My friend IPKat, also known as Jeremy, writes:

Some two years after the world’s largest cosmetics group clashed with the world’s biggest online auction and sales host, the Court of Justice of the European Union has delivered judgment.  Amid a fanfare of apocalyptic forecasts that this might mean the end of online sales as we know them, Case C‑324/09 L’Oréal SA, Lancôme parfums et beauté & Cie, Laboratoire Garnier & Cie, L’Oréal (UK) Limited v eBay International AG, eBay Europe SARL and eBay (UK) Limited has been posted on the Court’s website.  A few short days later, last week’s hottest news scarcely raises a ripple of interest. The world has not ended.  eBay continues to function.   Sellers continue to sell and the dust is falling pretty much back into place.

So has anything actually happened? In one sense, yes. The Court has affirmed its existing case law in another not-quite-apocalyptic ruling in the last year’s three Google France rulings that, in principle, online service providers aren’t liable for the trade mark sins of those who use their services unless (i) they either actually know about those sins and don’t do anything about them or (ii) they play an active part in the sinning process.  In another sense, no. To the average European, American football consists of lengthy periods of discussion and the appearance of inactivity, punctuated by the occasional short spell of brief, violent activity. This is the model on which European trade mark litigation is based. You get a flurry of serious litigation in a national court which doesn’t know for sure what the law is. Then time out is called for a couple of years while the contesting parties wait to discover what the Court of Justice—ruling in principle and without the power to decide the case—says the law is. Once it gives its ruling, there’s another flurry of litigation as the national court applies the law to the facts, and the parties, before it.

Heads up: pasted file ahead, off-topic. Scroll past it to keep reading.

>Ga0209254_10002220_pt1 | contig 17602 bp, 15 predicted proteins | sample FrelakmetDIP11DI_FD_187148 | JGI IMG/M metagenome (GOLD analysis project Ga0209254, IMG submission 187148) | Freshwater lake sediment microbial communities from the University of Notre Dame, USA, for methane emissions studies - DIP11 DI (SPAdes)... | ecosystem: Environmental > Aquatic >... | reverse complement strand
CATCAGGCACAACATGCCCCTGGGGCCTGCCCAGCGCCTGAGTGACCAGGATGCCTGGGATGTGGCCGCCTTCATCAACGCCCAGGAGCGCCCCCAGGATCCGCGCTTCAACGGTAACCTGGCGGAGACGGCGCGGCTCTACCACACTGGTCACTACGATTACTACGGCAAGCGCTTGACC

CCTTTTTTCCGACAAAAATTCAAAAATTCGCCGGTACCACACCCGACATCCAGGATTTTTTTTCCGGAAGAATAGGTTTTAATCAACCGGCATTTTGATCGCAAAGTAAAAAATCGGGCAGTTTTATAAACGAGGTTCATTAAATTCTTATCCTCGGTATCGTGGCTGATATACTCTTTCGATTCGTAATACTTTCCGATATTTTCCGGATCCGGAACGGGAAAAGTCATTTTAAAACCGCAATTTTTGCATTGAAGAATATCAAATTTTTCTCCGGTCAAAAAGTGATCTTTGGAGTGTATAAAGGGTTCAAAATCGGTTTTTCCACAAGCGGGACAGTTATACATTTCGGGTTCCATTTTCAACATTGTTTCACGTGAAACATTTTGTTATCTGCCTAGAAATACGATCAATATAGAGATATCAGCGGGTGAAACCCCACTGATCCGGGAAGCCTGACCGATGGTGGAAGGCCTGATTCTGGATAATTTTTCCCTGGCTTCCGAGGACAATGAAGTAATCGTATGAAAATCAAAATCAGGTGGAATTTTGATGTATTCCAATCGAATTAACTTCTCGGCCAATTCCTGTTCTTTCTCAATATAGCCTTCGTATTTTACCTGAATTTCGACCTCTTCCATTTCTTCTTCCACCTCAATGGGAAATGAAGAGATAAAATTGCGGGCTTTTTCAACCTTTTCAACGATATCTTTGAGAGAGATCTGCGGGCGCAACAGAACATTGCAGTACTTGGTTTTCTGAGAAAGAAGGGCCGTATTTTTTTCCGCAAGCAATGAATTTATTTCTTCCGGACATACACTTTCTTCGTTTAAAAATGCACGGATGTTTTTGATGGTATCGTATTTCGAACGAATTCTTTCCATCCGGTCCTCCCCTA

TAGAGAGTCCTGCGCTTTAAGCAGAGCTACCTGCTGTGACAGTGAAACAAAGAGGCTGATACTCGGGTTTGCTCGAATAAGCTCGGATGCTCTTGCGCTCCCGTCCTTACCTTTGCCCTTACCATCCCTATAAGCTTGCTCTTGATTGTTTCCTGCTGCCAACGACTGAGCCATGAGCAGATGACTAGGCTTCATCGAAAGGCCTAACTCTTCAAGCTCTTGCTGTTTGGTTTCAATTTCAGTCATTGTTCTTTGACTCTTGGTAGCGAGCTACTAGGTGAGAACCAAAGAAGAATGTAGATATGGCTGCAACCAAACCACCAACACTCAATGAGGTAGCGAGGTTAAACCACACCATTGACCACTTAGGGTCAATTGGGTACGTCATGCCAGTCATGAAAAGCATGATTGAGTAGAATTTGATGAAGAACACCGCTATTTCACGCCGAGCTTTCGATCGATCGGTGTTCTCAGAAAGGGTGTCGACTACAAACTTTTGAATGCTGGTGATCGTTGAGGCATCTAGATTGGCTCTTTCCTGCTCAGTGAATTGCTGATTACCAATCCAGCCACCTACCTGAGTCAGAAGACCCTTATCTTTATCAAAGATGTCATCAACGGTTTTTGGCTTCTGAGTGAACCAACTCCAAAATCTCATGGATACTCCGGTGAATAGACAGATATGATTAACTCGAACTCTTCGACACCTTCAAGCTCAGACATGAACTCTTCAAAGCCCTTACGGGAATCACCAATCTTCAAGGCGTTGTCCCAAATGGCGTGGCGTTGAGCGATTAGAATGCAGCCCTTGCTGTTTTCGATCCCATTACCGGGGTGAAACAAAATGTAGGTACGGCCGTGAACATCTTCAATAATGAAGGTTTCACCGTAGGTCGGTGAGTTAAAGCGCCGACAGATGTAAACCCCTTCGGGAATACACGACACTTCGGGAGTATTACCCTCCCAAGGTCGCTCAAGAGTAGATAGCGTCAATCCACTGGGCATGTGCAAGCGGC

No serious business can sit on its backside for two years awaiting the sometimes Delphic pronouncements of a panel of judges drawn from anywhere and everywhere from the European Union’s 27 countries, so they get on with their lives, modify their business models to minimise the risk of serious loss in the event of an adverse ruling. Hence Stefan Krawczyk (eBay’s European government-relations director): “We’ve moved on — we fulfill most of these conditions now anyways”.  And it’s not just business plans that change; attitudes change too. While it’s clearly wrong to say that all big brand owners have suddenly fallen in love with eBay, the “let’s talk” policy of companies like Richemont has won an increasing amount of respect and the “let’s sue” policy preferred by some other companies has produced few positive results.

There’s another reason why the Court of Justice ruling is not going to make much difference to daily trade on e-sites. Infringement litigation remains an expensive option. Cases have to be brought; evidence has to be marshalled; the law of diminishing returns has to be respected, if not obeyed. The only cases likely to come to court following this ruling are, I predict, the same ones that would have come to court beforehand: those in which the value of the infringement is large enough to make it worthwhile and those in which the trade mark owner needs to establish a principle.  If I am wrong, Europe will be a great recruitment ground for trade mark litigation lawyers in the coming months.

A tip of the Trademark Blog to the IPKat.